On National Coffee Day, the winner is ...

coffee, national coffee dayToday is National Coffee Day. For me, every day is coffee day. I down at least a couple of big, hot, black, steaming cups before I feel ready to face the world, then another pot in the afternoon, and sometimes a third in the evening when my husband wants a cup, too.

I make my coffee from the house-brand beans at Costco - $12.99 for 3 pounds. I grind 12 six-ounce cups worth on the medium fine setting of the burr grinder and brew it in a 12-cup Mr. Coffee that is several years old and only cost $19.99 to begin with. It's not very exotic, but the coffee is delicious and it only costs me about 27 cents a pot.

In honor of, National Coffee Day, I decided to expand my horizons. I went out and bought coffee at six of the local hot spots that claim to have great coffee: Biggby, Caribou, Starbucks, Dunkin Donuts, Tim Horton and McDonald's. Reportedly, some of these coffee emporiums are giving away a free cup in honor of National Coffee Day, but not at the stores around here. From most to least expensive, here is my assessment of the java offerings on the market today:

Biggby Coffee (10 ounces for $1.69 - 16.9 cents/ounce). This is the new kid on the coffee shop block. If you don't like Starbucks because you think it's bitter, you'll probably like this. I think it tastes weak, and it's pricey.

Caribou (12 ounces for $1.69 - 14 cents/ounce). You pay a little for the ambiance here, but you can drink your coffee in front of the (real) fireplace, sitting on a comfy sofa or working at a small desk using free WiFi. When my kids were in high school, this was one of their favorite hangouts. However, the coffee is so bitter it makes Starbucks taste mellow.

Dunkin' Donuts (10 ounces for $1.29 - 12.9 cents/ounce) A friend of mine is in charge of operations for all of the Dunkin' Donut franchises in Michigan, Ohio, Indiana and a couple of other states. He's 6-foot-7 and about 300 pounds. My guess is that if he told you to scrub the grease out of the fryers, you'd say "yes sir." Which I suppose is part of the reason that the stores around here are clean and bright and the coffee is really good -- strong but not bitter -- and the price is modest.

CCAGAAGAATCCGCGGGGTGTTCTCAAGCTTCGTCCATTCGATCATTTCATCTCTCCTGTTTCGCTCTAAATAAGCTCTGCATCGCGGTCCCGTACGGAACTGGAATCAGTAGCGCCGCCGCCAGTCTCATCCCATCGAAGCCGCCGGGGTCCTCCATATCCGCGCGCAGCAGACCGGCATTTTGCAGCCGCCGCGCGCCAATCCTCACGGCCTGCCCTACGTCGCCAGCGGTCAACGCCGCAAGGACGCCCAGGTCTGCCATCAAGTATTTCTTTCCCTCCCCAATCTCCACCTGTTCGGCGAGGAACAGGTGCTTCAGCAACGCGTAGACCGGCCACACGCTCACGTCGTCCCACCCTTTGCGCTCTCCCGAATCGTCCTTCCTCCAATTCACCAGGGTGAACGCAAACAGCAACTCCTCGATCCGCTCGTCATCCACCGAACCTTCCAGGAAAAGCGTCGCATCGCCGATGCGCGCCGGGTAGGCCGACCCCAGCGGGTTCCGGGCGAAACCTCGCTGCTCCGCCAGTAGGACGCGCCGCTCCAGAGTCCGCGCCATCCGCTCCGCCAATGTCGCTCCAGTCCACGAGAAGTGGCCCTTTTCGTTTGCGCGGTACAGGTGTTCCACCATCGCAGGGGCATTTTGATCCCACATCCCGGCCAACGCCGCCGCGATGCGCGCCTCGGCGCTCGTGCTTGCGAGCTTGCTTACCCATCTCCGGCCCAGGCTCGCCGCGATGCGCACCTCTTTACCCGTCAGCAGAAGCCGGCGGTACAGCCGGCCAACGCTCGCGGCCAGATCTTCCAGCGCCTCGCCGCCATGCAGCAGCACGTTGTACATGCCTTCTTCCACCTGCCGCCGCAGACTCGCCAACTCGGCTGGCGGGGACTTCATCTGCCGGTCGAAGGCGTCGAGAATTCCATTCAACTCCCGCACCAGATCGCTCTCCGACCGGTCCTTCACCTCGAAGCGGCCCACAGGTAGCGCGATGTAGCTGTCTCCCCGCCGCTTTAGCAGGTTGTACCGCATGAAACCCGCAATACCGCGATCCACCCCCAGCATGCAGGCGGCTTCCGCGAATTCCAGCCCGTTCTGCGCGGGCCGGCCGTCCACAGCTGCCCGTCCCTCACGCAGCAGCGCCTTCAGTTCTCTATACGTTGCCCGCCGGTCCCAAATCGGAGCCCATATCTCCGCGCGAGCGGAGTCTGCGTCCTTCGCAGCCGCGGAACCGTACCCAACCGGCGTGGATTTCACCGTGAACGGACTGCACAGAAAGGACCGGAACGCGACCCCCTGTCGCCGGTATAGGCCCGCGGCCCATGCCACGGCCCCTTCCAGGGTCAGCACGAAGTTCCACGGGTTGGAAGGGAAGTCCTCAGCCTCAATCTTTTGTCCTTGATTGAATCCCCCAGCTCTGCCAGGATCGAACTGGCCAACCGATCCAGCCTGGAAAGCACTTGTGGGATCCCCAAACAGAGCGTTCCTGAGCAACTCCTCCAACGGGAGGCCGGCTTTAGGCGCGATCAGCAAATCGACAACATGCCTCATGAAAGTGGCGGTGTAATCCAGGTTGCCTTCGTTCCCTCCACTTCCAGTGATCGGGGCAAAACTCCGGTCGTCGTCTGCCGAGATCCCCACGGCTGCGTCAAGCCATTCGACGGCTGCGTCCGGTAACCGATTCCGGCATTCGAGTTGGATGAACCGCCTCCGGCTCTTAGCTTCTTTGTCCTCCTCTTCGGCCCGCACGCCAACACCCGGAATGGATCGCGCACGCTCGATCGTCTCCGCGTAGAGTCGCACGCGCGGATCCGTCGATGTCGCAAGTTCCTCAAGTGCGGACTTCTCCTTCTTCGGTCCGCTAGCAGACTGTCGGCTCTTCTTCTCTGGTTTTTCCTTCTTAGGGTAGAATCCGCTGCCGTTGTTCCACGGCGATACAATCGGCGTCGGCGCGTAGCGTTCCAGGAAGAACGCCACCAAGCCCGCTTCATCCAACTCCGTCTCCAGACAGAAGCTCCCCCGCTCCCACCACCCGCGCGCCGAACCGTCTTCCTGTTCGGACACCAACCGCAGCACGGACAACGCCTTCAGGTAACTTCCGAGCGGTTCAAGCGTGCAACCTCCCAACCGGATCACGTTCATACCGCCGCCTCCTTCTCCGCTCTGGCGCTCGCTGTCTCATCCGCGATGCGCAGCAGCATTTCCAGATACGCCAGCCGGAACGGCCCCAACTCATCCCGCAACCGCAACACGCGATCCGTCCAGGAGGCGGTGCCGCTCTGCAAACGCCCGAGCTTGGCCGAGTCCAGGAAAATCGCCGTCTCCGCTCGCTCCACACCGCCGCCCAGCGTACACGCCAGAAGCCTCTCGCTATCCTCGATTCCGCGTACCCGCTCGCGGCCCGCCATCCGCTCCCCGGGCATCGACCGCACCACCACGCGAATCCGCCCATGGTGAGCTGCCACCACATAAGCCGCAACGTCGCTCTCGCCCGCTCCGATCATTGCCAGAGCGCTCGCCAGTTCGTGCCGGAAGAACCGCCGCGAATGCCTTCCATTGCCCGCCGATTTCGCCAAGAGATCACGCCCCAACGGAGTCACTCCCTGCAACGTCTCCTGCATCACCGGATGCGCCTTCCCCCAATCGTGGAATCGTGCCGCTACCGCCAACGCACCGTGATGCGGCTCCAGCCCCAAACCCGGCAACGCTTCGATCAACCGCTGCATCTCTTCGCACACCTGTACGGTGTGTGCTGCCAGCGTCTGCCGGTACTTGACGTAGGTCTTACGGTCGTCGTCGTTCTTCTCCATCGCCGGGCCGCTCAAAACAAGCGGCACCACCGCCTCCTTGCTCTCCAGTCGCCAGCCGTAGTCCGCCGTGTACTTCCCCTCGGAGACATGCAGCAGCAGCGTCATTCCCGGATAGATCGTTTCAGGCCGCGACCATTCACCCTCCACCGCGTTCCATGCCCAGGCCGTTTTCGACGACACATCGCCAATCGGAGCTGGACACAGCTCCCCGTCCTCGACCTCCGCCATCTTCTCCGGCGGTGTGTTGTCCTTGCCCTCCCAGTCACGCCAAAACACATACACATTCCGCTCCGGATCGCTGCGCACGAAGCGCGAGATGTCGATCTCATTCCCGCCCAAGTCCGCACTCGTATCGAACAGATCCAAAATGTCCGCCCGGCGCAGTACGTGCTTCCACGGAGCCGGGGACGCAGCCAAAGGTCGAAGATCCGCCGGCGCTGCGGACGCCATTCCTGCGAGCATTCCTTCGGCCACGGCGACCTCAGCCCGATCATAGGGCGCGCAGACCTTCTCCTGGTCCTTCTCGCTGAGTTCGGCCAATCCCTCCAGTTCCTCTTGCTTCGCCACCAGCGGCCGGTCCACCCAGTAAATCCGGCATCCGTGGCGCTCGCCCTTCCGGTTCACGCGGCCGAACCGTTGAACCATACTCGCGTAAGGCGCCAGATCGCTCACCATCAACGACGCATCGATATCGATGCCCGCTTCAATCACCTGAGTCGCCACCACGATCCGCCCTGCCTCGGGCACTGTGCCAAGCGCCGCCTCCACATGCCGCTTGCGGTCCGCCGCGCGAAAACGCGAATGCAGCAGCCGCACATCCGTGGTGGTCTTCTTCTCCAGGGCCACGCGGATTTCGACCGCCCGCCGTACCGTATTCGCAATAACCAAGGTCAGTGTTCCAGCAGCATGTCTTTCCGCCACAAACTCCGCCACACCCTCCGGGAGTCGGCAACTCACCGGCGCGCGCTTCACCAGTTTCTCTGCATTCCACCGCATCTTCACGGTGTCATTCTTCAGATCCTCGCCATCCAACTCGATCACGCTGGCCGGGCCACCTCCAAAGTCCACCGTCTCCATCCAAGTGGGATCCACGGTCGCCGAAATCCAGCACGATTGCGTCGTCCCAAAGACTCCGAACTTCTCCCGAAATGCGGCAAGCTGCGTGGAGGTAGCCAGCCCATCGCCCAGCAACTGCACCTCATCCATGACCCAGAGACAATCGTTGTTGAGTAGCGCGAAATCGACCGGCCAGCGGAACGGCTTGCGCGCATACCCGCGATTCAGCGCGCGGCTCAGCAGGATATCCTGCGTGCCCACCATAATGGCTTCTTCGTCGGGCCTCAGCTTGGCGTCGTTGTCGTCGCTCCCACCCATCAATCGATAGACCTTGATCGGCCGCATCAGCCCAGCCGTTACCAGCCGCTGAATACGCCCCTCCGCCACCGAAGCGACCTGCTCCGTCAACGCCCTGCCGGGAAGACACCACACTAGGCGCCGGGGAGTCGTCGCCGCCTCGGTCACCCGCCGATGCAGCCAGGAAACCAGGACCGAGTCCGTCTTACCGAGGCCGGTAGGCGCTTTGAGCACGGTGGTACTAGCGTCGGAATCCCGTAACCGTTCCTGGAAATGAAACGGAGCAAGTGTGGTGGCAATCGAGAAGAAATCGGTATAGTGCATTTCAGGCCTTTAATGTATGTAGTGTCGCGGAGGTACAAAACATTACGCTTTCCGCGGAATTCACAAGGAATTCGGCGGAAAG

Starbucks (12 ounces for $1.50 - 12.5 cents/ounce) The Starbucks nearest my house was dark and had a big sign on the window: "Closed for remodeling." Here, in economically troubled suburban Detroit that's a synonym for "closed forever." Fortunately, there's another shop not far down the street. Consistency is Starbucks' strength. If you like Starbucks in Seattle, you'll like it just as well in Detroit and Florida and wherever else you go. Some people say it has a burnt taste. Personally, I think that's a green, raw taste and I like it.

Tim Horton
(10 ounces for $1.18 - 11.8 cents/ounce) I've never been here before even though it's about two blocks from my house and open 24 hours. It's a Canadian-based chain that people around here call Timmy's. Besides doughnuts, bagels and coffee, it also sells soups and sandwiches. It has live plants hanging from the ceiling and a cozy feel. The coffee is weaker than Dunkin's, but not bad.

McDonald's (12 ounces for $1.09 or .59 cents for seniors - 9.1 cents/ounce or 4.9 cents/ounce) Over the years, I've drunk gallons of Mickey D's coffee and it used to be swill -- hot but still horrible. In the last year, they've been advertising that they've upgraded the coffee and the paper cup says McCafe on it. Sure enough it's pretty good. It tastes a lot like Starbucks. If you like Starbucks, you'll like McDonald's and for much less money. I was ready to pay full price, but the young man behind the counter charged me the senior rate without even asking. If I weren't cheap, I'd be insulted.

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